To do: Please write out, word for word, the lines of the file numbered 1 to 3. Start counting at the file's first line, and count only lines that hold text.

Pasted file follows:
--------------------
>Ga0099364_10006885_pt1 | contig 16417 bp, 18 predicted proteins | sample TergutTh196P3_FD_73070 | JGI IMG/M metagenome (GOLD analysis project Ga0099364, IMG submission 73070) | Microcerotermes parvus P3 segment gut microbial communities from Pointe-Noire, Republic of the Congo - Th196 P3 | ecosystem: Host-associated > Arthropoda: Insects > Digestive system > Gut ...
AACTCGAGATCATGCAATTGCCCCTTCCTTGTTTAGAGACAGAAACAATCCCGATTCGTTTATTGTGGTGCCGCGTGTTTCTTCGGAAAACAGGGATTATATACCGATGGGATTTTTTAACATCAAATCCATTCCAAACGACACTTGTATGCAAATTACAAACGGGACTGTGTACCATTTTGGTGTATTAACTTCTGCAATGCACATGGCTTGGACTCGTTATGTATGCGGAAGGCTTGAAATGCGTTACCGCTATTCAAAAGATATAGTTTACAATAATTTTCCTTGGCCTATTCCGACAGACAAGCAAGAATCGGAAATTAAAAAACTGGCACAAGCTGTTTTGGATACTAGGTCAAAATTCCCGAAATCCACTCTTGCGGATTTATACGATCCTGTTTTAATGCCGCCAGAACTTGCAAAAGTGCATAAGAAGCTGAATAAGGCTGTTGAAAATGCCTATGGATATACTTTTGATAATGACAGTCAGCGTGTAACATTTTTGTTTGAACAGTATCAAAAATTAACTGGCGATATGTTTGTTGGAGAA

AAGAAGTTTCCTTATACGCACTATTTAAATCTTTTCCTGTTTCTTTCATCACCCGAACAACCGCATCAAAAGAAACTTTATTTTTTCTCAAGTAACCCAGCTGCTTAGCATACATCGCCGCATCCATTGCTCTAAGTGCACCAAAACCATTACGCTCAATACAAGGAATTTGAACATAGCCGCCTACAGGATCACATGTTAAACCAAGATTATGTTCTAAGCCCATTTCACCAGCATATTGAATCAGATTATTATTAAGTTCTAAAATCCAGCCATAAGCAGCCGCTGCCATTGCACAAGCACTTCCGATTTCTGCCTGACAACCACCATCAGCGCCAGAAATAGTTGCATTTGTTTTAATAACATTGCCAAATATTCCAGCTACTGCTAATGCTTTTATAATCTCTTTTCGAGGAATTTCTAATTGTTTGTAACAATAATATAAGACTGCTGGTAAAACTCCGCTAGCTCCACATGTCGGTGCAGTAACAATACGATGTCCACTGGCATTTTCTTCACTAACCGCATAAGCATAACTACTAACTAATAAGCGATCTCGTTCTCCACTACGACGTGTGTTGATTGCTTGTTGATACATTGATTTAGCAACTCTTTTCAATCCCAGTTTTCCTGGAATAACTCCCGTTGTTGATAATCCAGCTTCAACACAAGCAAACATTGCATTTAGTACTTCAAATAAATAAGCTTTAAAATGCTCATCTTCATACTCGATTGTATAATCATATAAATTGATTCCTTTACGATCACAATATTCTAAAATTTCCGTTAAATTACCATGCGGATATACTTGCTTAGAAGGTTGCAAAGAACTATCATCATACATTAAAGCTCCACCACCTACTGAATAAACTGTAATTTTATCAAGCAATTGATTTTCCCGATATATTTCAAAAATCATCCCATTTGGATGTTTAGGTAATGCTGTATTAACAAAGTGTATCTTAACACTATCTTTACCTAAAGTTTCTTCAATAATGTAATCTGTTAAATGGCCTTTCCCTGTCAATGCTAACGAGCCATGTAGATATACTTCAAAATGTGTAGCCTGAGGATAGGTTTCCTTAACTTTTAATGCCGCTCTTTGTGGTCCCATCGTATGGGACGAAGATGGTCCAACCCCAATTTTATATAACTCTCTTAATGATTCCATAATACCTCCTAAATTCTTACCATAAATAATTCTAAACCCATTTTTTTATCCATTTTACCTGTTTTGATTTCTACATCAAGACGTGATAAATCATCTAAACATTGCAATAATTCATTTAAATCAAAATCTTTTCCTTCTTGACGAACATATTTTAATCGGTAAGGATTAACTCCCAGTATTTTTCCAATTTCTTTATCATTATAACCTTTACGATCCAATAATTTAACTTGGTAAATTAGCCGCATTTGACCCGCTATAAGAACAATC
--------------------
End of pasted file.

>Ga0099364_10006885_pt1 | contig 16417 bp, 18 predicted proteins | sample TergutTh196P3_FD_73070 | JGI IMG/M metagenome (GOLD analysis project Ga0099364, IMG submission 73070) | Microcerotermes parvus P3 segment gut microbial communities from Pointe-Noire, Republic of the Congo - Th196 P3 | ecosystem: Host-associated > Arthropoda: Insects > Digestive system > Gut ...
AACTCGAGATCATGCAATTGCCCCTTCCTTGTTTAGAGACAGAAACAATCCCGATTCGTTTATTGTGGTGCCGCGTGTTTCTTCGGAAAACAGGGATTATATACCGATGGGATTTTTTAACATCAAATCCATTCCAAACGACACTTGTATGCAAATTACAAACGGGACTGTGTACCATTTTGGTGTATTAACTTCTGCAATGCACATGGCTTGGACTCGTTATGTATGCGGAAGGCTTGAAATGCGTTACCGCTATTCAAAAGATATAGTTTACAATAATTTTCCTTGGCCTATTCCGACAGACAAGCAAGAATCGGAAATTAAAAAACTGGCACAAGCTGTTTTGGATACTAGGTCAAAATTCCCGAAATCCACTCTTGCGGATTTATACGATCCTGTTTTAATGCCGCCAGAACTTGCAAAAGTGCATAAGAAGCTGAATAAGGCTGTTGAAAATGCCTATGGATATACTTTTGATAATGACAGTCAGCGTGTAACATTTTTGTTTGAACAGTATCAAAAATTAACTGGCGATATGTTTGTTGGAGAA

AAGAAGTTTCCTTATACGCACTATTTAAATCTTTTCCTGTTTCTTTCATCACCCGAACAACCGCATCAAAAGAAACTTTATTTTTTCTCAAGTAACCCAGCTGCTTAGCATACATCGCCGCATCCATTGCTCTAAGTGCACCAAAACCATTACGCTCAATACAAGGAATTTGAACATAGCCGCCTACAGGATCACATGTTAAACCAAGATTATGTTCTAAGCCCATTTCACCAGCATATTGAATCAGATTATTATTAAGTTCTAAAATCCAGCCATAAGCAGCCGCTGCCATTGCACAAGCACTTCCGATTTCTGCCTGACAACCACCATCAGCGCCAGAAATAGTTGCATTTGTTTTAATAACATTGCCAAATATTCCAGCTACTGCTAATGCTTTTATAATCTCTTTTCGAGGAATTTCTAATTGTTTGTAACAATAATATAAGACTGCTGGTAAAACTCCGCTAGCTCCACATGTCGGTGCAGTAACAATACGATGTCCACTGGCATTTTCTTCACTAACCGCATAAGCATAACTACTAACTAATAAGCGATCTCGTTCTCCACTACGACGTGTGTTGATTGCTTGTTGATACATTGATTTAGCAACTCTTTTCAATCCCAGTTTTCCTGGAATAACTCCCGTTGTTGATAATCCAGCTTCAACACAAGCAAACATTGCATTTAGTACTTCAAATAAATAAGCTTTAAAATGCTCATCTTCATACTCGATTGTATAATCATATAAATTGATTCCTTTACGATCACAATATTCTAAAATTTCCGTTAAATTACCATGCGGATATACTTGCTTAGAAGGTTGCAAAGAACTATCATCATACATTAAAGCTCCACCACCTACTGAATAAACTGTAATTTTATCAAGCAATTGATTTTCCCGATATATTTCAAAAATCATCCCATTTGGATGTTTAGGTAATGCTGTATTAACAAAGTGTATCTTAACACTATCTTTACCTAAAGTTTCTTCAATAATGTAATCTGTTAAATGGCCTTTCCCTGTCAATGCTAACGAGCCATGTAGATATACTTCAAAATGTGTAGCCTGAGGATAGGTTTCCTTAACTTTTAATGCCGCTCTTTGTGGTCCCATCGTATGGGACGAAGATGGTCCAACCCCAATTTTATATAACTCTCTTAATGATTCCATAATACCTCCTAAATTCTTACCATAAATAATTCTAAACCCATTTTTTTATCCATTTTACCTGTTTTGATTTCTACATCAAGACGTGATAAATCATCTAAACATTGCAATAATTCATTTAAATCAAAATCTTTTCCTTCTTGACGAACATATTTTAATCGGTAAGGATTAACTCCCAGTATTTTTCCAATTTCTTTATCATTATAACCTTTACGATCCAATAATTTAACTTGGTAAATTAGCCGCATTTGACCCGCTATAAGAACAATC